Uncommon Common People

Uncommon Common People July 23, 2014

We all know the politicians and philosophers and powerful warriors shape a society. So, too, do the common people. The hard working farmers, artisans, government employees, school teachers, taxi drivers and train conductors, among others in societies like Japan, make a society run smoothly. I thought about this as we rode from famous historical site to site in ancient capitals by trains and taxis.

Take for example the train conductor who apologized to the passengers for being late for two minutes, or the custodial crew who bowed to those waiting to board the bullet train after working quickly to clean the train’s cars. Without the common people, those who rule the world like the warlords and shoguns of Japan’s medieval past would have no one to carry out their plans or get them or their views from place to place on time. Long after politicians have had their day on stage, those who diligently do the common things well build civilizations for the long haul.

I am amazed by those who do mundane tasks with passion and precision day in and day out. It is a noble thing that the Emperor of Japan honors hard-working and skilled people of all sectors of society on a yearly basis, not simply the cultural elites. It is an even more noble thing that the Emperor of the Universe honors them as well. In this light, it is fitting that the uncommon God became a common man—a carpenter’s son to be exact. Before Jesus ever took the public stage, he likely worked quietly at his father’s trade. I am sure he was faithful in the little things of his earthly father’s trade, just like he was with the eternal work of salvation that his Heavenly Father commissioned him to do. The two went hand in hand. They always do.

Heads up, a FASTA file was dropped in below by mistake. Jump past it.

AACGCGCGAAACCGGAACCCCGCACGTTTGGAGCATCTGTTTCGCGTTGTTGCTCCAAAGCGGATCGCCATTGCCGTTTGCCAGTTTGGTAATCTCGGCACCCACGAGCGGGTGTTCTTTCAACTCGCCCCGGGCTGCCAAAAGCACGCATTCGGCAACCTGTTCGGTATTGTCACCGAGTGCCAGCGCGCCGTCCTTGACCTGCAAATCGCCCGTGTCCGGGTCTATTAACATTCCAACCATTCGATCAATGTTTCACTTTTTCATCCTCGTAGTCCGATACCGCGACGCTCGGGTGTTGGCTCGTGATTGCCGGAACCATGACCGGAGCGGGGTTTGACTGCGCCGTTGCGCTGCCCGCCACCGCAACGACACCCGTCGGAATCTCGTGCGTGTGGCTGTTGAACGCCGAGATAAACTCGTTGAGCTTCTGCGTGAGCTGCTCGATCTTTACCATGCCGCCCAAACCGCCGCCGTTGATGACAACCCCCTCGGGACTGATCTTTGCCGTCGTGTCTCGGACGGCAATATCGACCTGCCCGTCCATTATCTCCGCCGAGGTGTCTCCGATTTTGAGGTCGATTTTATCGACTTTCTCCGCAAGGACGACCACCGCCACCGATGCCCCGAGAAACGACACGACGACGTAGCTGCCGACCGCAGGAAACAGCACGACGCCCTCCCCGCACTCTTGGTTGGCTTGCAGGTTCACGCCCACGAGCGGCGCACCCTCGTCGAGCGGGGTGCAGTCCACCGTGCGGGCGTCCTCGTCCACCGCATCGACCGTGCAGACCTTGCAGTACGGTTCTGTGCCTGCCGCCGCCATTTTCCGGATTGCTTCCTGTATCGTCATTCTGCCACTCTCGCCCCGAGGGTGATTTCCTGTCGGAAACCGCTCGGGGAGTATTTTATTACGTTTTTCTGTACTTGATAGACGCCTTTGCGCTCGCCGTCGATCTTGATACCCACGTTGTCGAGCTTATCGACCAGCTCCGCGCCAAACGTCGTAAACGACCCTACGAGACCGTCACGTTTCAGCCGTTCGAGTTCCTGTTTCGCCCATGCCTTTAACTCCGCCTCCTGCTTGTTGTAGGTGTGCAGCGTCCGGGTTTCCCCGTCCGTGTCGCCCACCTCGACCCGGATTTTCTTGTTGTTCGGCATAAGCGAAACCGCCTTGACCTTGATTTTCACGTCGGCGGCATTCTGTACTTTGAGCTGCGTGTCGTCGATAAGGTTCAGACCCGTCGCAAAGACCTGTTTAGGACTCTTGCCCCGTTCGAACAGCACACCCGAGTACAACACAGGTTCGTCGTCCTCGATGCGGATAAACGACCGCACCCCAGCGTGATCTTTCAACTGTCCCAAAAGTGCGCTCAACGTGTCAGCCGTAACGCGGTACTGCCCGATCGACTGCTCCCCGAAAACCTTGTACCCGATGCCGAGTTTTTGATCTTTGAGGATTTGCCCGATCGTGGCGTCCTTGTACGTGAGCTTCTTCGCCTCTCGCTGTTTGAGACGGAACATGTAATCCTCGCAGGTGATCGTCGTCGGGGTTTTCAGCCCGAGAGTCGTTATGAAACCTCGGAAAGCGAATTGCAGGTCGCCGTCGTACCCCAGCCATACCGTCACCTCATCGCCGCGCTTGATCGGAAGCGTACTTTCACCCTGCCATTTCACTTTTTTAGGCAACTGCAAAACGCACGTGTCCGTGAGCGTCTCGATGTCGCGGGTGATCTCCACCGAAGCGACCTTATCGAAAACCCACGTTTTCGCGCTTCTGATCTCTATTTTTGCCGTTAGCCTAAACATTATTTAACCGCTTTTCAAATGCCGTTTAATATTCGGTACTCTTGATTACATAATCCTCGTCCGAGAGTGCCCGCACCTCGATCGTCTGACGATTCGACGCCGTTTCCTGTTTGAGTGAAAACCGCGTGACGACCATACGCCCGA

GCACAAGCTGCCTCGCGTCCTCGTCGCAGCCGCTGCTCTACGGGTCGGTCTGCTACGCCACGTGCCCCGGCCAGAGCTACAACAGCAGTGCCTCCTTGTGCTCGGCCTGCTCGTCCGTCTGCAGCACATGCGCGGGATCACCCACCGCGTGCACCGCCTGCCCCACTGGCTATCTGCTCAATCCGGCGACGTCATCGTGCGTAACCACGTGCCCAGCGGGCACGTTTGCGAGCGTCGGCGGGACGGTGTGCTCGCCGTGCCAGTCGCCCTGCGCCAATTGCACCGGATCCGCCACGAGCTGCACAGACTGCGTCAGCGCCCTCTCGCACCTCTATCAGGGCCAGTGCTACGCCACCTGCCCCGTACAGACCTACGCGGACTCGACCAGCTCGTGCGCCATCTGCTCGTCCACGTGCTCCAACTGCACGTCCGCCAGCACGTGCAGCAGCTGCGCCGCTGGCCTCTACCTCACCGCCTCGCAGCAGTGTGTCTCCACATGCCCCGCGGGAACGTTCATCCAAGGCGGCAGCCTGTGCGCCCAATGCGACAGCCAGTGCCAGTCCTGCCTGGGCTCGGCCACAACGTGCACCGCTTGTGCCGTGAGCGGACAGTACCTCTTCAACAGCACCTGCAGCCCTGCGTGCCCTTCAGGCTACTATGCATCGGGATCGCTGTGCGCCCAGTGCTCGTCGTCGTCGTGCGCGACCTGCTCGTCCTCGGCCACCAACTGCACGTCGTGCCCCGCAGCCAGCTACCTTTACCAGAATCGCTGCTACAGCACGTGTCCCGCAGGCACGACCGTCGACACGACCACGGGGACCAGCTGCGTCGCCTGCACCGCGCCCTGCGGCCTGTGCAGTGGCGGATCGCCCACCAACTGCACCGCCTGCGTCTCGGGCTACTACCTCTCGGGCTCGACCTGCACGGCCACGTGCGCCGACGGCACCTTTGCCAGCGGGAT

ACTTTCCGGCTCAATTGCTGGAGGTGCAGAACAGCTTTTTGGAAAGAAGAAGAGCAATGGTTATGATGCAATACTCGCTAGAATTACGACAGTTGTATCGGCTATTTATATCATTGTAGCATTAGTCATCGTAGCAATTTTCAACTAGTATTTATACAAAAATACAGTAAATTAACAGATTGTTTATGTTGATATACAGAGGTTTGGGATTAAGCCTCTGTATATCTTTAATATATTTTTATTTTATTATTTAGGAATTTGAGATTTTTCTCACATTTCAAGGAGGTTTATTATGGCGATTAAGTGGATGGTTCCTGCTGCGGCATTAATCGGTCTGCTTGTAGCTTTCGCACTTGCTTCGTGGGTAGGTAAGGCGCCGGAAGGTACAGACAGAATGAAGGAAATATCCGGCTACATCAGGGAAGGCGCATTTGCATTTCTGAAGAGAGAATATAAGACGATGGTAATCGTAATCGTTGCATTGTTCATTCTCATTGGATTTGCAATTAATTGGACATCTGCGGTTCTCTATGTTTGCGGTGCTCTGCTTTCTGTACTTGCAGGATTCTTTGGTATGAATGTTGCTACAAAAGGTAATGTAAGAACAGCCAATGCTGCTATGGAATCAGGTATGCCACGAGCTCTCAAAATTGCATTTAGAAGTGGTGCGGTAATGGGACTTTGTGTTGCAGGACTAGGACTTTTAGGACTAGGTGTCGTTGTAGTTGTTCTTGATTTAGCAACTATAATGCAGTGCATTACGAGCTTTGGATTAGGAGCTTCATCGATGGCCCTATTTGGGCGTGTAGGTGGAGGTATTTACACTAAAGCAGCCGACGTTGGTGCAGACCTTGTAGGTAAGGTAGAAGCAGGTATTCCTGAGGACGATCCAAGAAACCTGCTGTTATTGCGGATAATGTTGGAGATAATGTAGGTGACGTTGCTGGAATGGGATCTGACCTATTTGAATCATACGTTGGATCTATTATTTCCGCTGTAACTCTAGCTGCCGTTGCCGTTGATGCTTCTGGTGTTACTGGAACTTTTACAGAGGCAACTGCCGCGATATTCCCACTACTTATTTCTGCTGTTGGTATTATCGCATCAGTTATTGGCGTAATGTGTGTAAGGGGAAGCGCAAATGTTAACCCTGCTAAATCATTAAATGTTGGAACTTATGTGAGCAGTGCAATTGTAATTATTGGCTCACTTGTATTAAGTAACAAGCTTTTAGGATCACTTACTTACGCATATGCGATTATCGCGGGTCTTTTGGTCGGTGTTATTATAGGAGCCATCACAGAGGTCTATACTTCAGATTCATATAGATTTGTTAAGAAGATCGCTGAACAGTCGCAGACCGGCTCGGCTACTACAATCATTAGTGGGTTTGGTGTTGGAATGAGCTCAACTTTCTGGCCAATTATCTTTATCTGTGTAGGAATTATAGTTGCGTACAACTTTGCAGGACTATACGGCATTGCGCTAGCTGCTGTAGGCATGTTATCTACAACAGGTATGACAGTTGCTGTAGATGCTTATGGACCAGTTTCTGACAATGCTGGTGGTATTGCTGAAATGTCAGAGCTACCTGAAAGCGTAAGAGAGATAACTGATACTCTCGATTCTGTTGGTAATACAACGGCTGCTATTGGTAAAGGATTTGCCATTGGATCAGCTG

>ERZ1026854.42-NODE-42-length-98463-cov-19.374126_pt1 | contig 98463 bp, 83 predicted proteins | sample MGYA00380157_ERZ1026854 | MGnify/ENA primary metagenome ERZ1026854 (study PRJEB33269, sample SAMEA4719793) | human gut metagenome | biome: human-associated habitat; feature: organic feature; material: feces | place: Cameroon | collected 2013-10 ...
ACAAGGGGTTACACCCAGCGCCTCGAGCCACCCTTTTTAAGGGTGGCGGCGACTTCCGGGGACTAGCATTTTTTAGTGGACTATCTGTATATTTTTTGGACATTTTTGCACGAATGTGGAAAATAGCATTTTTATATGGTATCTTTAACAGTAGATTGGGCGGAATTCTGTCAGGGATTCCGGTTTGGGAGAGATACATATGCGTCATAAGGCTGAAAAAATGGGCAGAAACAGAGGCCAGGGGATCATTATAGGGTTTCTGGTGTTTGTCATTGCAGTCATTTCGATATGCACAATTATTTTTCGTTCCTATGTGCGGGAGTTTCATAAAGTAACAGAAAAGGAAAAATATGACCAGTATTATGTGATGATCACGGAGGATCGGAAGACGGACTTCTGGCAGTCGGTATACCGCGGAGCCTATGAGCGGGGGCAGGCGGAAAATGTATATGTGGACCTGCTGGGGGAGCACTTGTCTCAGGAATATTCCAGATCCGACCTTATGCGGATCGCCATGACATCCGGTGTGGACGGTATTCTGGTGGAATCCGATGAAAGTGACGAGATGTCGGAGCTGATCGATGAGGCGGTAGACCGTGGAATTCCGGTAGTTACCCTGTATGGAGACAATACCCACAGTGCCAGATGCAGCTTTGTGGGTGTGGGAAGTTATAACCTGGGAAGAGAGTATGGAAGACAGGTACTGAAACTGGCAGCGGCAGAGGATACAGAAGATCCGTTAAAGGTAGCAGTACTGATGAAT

The Bible teaches that those who are skilled in their work will stand before kings (Proverbs 22:29). No matter how large or small, are we building things today that will stand the test of time and put us in good standing before rulers in this age and in the age to come?

Browse Our Archives